Is it possible to estimate cerebro–vascular risk on the basis of the composition of carotid atherosclerotic plaques?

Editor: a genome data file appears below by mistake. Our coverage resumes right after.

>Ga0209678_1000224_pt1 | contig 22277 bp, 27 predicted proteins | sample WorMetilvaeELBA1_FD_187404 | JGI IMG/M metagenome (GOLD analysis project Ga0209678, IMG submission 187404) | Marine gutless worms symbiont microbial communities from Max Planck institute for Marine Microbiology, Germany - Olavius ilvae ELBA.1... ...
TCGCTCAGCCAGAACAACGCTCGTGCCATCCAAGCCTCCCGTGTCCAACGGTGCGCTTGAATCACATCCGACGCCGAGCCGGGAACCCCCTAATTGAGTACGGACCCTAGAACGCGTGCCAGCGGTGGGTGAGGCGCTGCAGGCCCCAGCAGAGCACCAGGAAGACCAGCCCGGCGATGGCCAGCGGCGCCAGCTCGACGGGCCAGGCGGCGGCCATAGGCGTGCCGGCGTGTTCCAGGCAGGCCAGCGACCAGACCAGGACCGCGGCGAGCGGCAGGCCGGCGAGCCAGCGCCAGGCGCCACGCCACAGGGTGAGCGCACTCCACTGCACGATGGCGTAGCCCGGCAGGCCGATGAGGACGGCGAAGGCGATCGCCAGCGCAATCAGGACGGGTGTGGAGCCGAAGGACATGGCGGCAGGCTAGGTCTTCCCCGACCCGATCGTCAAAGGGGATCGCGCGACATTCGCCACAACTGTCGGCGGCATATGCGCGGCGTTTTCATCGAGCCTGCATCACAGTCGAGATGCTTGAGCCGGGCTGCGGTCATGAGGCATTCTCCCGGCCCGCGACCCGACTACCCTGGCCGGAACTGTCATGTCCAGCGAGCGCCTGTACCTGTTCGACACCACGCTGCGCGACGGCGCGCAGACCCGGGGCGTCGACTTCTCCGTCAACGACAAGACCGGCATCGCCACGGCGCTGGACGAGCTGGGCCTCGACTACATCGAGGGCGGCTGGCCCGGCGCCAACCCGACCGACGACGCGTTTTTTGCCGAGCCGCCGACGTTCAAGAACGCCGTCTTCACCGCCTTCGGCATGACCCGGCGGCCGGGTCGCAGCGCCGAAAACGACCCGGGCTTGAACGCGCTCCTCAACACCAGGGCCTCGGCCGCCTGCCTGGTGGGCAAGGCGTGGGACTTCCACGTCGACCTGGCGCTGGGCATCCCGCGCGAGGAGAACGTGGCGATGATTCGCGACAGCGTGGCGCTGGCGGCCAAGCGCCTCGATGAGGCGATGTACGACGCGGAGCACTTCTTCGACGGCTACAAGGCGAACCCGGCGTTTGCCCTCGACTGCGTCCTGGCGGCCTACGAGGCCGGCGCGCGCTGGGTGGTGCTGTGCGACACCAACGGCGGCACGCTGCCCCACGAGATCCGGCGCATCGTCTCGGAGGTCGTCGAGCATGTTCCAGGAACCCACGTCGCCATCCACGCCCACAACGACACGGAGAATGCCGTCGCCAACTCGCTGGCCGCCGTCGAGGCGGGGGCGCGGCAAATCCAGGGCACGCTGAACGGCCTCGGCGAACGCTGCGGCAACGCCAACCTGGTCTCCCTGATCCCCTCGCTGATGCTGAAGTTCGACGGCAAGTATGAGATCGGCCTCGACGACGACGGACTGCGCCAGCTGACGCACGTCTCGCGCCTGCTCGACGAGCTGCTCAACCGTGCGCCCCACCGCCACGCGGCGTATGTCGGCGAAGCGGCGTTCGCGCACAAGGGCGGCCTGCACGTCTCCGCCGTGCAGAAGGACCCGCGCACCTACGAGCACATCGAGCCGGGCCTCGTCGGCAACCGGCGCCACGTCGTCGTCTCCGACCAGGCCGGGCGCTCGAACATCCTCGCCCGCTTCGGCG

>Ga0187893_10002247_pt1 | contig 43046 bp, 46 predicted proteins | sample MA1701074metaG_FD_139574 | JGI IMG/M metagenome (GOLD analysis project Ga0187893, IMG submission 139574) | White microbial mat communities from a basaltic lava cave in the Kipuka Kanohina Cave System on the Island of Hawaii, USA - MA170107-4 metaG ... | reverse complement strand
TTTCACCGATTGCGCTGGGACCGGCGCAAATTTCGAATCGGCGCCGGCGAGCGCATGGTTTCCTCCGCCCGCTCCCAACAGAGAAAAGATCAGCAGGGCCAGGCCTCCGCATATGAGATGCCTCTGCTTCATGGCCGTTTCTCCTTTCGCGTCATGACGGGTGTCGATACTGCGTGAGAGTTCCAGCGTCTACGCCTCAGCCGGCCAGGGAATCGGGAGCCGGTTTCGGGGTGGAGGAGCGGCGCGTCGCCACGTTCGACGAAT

AbstractDifferent models for the prediction of cardiovascular and cerebro-vascular events are used, based on the presence of risk factors. This is a statistical risk-assessment model. Recently, research has been focused on identifying indicators that would enable us to directly assess the risk in certain individuals. These indicators include the detection of the presence and composition of atherosclerotic plaques. Atherosclerotic plaques found in a majority of adults represent a potential cause of vascular complications. Recently, not only thestage of atherosclerotic plaques or the degree of arterial stenosis but also the knowledge of atherosclerotic plaque composition is gaining in importance. Particularly unstable plaques, which are prone to disintegration and the associatedthromboembolic complications, are considered dangerous. Therefore, recently intensive research has been underway to find methods that would enable us to identify the composition and in particular the biological activity of atherosclerotic plaques. Namely, the latter two features determine the stability of plaques or their proneness to rupture and disintegration. While classical angiography is invasive and associated with irradiation, it only provides information on the degree of vascular lumen stenosis but not also on vascular wall composition. Ultrasonography is a basic non-invasive imaging method, which also provides an insight into the composition of vascular wall, however, since mainly superficially situated arteries are accessible by US, its investigation potential in distinguishing between different tissue structures is rather limited. Recent computer programs for analysis of ultrasound images and quantifying various components of atherosclerotic plaques provide a more accurate determination of the composition of atherosclerotic plaques, but do not yield information on the biological activity of atherosclerotic lesions.A newer generation of imaging methods facilitates more accurate morphological and spatial analysis of atherosclerotic plaques (computertomography – CT) and higher contrast and differentiation of soft tissues (magnetic resonance angiography – MRA), while nuclear investigationtechniques (positron emission tomography – PET) in combination with computer tomography provide information on the metabolic and inflammatory activity of atherosclerotic plaques. The latter, however, is associated with the stability of atherosclerotic plaques. So far, a combination of anatomical and biological imaging methods seems to be the most promising option for identifying atherosclerotic lesions and their characteristics: PET plus CT and PET plus MRA. It is expected that in the near future the described investigation methods will enable us not only to detect but also to recognize the most dangerous atherosclerotic plaques and thus also identify the individuals at risk, who require the most effective preventive measures and consistent treatment of the present risk factors for atherosclerosis.
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